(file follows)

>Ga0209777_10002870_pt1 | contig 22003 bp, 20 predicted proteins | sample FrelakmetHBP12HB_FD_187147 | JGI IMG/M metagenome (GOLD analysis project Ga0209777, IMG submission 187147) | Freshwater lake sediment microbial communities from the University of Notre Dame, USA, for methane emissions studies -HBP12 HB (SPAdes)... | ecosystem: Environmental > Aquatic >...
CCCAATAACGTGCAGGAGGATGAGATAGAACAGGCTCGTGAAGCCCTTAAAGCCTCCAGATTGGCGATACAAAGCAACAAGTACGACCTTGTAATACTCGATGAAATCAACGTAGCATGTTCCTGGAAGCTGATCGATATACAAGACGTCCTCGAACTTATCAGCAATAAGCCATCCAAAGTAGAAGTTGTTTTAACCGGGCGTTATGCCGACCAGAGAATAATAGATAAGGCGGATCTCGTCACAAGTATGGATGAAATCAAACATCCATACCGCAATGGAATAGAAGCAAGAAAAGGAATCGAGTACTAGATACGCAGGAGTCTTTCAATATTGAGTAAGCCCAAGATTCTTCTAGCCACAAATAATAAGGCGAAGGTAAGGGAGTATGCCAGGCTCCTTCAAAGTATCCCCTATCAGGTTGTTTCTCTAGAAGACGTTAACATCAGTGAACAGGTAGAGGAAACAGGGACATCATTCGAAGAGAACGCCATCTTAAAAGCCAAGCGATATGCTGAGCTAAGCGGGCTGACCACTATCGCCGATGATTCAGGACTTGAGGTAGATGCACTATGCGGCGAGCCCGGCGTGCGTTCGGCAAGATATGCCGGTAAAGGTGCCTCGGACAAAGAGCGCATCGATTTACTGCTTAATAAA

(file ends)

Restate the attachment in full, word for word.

>Ga0209777_10002870_pt1 | contig 22003 bp, 20 predicted proteins | sample FrelakmetHBP12HB_FD_187147 | JGI IMG/M metagenome (GOLD analysis project Ga0209777, IMG submission 187147) | Freshwater lake sediment microbial communities from the University of Notre Dame, USA, for methane emissions studies -HBP12 HB (SPAdes)... | ecosystem: Environmental > Aquatic >...
CCCAATAACGTGCAGGAGGATGAGATAGAACAGGCTCGTGAAGCCCTTAAAGCCTCCAGATTGGCGATACAAAGCAACAAGTACGACCTTGTAATACTCGATGAAATCAACGTAGCATGTTCCTGGAAGCTGATCGATATACAAGACGTCCTCGAACTTATCAGCAATAAGCCATCCAAAGTAGAAGTTGTTTTAACCGGGCGTTATGCCGACCAGAGAATAATAGATAAGGCGGATCTCGTCACAAGTATGGATGAAATCAAACATCCATACCGCAATGGAATAGAAGCAAGAAAAGGAATCGAGTACTAGATACGCAGGAGTCTTTCAATATTGAGTAAGCCCAAGATTCTTCTAGCCACAAATAATAAGGCGAAGGTAAGGGAGTATGCCAGGCTCCTTCAAAGTATCCCCTATCAGGTTGTTTCTCTAGAAGACGTTAACATCAGTGAACAGGTAGAGGAAACAGGGACATCATTCGAAGAGAACGCCATCTTAAAAGCCAAGCGATATGCTGAGCTAAGCGGGCTGACCACTATCGCCGATGATTCAGGACTTGAGGTAGATGCACTATGCGGCGAGCCCGGCGTGCGTTCGGCAAGATATGCCGGTAAAGGTGCCTCGGACAAAGAGCGCATCGATTTACTGCTTAATAAA